Karen asked what L. saw as she looked in Karen’s eyes and L. guessed Karen “thinks she’s pathetic, another complaining customer”. Karen skillfully questioned, “How much of you believes that’s what I’m thinking?” and then wondered if there’s another part.  L. responded, (as one participant commented it was as if her left brain was catching up with her right brain) “Oh, yeah!  Part of me knows you care and you do have empathy and want me to be able to cry and feel good about it.”

Continuing to reflect on their new experiences and meta-process together, L. and Karen came to the aha! that L.’s fear of her own feelings and needs brought about her defensiveness and withdrawal. As Karen shared her experience with L. and affirmed” I want to make sure you really know it is ok with me for you to feel your feelings.” L. replied, “I really do need you to be clear and explicit” (about that). And, she remarked that her confusion was going away as she began to understand now where her defenses came from.

This understanding became a marker for the shift into State Three (core state), as L.’s whole demeanor shifted and calmed. She spoke of being able to learn now because she could understand more. Karen encouraged her to feel into that and her eyes looked up, her fingertips pressed together and she named a “new world”. Karen asked her “Can we get a little closer and see what it’s like in that new world?” L. responded, “This is a happy place.” (One participant saw her face as angelic in this part)  “I’m allowed to laugh and be me. I can see myself there. I’m joyous. It’s coming from being safe and secure inside of me. I’m me and I’m ok.”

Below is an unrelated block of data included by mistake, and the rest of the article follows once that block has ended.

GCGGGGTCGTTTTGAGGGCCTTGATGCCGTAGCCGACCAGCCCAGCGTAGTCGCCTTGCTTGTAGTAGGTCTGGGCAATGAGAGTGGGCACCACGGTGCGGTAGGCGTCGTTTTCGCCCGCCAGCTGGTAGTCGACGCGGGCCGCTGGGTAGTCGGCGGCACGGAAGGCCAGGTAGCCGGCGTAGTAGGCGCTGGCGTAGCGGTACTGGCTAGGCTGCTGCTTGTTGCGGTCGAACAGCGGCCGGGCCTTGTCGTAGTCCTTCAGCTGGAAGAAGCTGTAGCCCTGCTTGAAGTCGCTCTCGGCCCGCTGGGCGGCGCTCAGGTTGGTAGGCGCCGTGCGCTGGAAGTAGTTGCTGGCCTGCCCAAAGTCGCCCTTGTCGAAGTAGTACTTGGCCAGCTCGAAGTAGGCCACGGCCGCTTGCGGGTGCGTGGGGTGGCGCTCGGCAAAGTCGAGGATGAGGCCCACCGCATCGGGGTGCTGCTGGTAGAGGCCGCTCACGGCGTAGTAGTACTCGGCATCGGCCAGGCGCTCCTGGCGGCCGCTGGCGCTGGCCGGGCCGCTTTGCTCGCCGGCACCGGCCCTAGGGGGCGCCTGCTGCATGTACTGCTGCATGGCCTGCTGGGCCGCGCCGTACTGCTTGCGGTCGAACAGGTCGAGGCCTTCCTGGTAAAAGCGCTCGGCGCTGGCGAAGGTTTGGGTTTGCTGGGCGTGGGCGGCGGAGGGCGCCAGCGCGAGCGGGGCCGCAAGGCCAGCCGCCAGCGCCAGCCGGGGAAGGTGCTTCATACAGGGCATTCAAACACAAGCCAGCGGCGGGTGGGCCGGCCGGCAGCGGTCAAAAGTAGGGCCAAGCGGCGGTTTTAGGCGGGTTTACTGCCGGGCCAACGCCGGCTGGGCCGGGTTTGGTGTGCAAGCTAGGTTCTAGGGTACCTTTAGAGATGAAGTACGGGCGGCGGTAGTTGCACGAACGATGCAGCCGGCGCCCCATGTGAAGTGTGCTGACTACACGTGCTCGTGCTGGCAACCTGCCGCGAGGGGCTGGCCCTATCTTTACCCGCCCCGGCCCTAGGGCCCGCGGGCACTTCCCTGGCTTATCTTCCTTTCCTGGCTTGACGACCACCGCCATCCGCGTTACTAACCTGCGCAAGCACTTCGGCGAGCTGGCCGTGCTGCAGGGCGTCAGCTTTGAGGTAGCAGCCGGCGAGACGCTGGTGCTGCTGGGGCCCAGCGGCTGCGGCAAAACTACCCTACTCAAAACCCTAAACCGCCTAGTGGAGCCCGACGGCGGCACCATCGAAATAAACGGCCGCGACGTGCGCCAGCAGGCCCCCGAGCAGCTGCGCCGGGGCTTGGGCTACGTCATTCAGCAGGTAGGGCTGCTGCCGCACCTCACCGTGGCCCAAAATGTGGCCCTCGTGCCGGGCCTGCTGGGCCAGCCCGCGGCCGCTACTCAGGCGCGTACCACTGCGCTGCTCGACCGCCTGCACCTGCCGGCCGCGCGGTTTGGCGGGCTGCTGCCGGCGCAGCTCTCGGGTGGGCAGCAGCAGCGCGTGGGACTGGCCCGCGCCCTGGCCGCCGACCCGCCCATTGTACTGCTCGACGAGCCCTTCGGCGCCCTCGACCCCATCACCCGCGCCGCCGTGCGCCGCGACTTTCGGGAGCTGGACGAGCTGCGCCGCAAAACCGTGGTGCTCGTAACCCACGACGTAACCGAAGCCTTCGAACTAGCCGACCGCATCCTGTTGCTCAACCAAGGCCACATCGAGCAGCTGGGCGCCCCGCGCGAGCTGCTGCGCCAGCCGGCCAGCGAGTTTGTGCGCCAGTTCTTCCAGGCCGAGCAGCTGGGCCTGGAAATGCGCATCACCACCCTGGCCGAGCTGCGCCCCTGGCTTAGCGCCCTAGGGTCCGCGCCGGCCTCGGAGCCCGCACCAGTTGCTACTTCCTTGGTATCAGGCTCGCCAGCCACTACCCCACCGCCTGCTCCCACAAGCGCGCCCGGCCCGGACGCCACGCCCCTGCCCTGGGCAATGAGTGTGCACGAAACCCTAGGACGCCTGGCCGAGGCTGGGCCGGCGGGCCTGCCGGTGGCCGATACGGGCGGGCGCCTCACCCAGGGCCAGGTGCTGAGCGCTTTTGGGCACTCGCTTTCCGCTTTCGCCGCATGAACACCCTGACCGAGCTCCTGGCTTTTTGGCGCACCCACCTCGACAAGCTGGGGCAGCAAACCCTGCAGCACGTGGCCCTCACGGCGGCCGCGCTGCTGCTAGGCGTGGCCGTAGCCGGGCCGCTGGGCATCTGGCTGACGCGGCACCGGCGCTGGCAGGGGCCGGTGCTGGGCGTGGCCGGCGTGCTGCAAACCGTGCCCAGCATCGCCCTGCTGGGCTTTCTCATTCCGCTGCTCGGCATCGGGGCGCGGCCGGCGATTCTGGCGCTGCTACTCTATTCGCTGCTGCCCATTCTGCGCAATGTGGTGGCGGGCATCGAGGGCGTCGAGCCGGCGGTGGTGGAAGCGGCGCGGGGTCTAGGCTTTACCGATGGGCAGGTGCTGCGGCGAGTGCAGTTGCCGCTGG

After this, L. returned to talking about her husband and realized how she needed his acceptance of her and her fragility. And in the final part of the tape she said, “I’ll be putting down my walls.” Karen repeated these words, savoring them as she and L. acknowledged the wow of getting to this point.

An interesting note is that David Mars was seeing L.’s husband as part of an AEDP coordinated therapy.  David and Karen spoke about how after this session, L. was more able to trust and express her anger at her husband’s behavior, which led him to admit that he had been hiding a daily addiction. This marked a vital turning point in their marriage.

Karen Pando-Mars has been a licensed Marriage and Family Therapist in Marin County for 20 years, participating in the San Francisco Core Training for the last two and a half years. She previously studied Existential/Buddhist therapy with John Welwood, who had trained in Focusing with Eugene Gendlin. Karen’s background includes training in Arnold Mindell’s ProcessWork, Authentic Movement, Sand play, and EMDR. In teaching Alternative and Innovative Therapies at Dominican University this spring, Karen used AEDP as the over-arching theory for the course.